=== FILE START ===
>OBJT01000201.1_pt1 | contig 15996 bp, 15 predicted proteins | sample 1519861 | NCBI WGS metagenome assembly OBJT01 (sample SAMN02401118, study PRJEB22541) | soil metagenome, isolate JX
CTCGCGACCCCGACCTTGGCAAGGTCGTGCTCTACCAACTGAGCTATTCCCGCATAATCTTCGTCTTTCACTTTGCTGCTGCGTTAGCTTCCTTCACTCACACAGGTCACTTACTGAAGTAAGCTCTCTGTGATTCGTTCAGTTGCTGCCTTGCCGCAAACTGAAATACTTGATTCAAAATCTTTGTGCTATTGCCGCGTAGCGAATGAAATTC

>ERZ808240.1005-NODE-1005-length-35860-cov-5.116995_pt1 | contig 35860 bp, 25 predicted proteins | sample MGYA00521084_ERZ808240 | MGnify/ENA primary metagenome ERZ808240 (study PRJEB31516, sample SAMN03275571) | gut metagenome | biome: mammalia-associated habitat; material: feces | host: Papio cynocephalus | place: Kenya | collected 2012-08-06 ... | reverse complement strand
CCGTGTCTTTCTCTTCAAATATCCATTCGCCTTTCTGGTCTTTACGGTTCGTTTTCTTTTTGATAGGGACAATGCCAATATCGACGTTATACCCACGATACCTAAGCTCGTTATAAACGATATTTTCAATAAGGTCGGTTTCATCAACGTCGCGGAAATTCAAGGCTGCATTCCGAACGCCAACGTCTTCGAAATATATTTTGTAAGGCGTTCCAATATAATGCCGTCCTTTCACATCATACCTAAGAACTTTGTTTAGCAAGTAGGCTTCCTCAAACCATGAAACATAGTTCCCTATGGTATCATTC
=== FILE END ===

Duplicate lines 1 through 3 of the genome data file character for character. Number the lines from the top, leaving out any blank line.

>OBJT01000201.1_pt1 | contig 15996 bp, 15 predicted proteins | sample 1519861 | NCBI WGS metagenome assembly OBJT01 (sample SAMN02401118, study PRJEB22541) | soil metagenome, isolate JX
CTCGCGACCCCGACCTTGGCAAGGTCGTGCTCTACCAACTGAGCTATTCCCGCATAATCTTCGTCTTTCACTTTGCTGCTGCGTTAGCTTCCTTCACTCACACAGGTCACTTACTGAAGTAAGCTCTCTGTGATTCGTTCAGTTGCTGCCTTGCCGCAAACTGAAATACTTGATTCAAAATCTTTGTGCTATTGCCGCGTAGCGAATGAAATTC

>ERZ808240.1005-NODE-1005-length-35860-cov-5.116995_pt1 | contig 35860 bp, 25 predicted proteins | sample MGYA00521084_ERZ808240 | MGnify/ENA primary metagenome ERZ808240 (study PRJEB31516, sample SAMN03275571) | gut metagenome | biome: mammalia-associated habitat; material: feces | host: Papio cynocephalus | place: Kenya | collected 2012-08-06 ... | reverse complement strand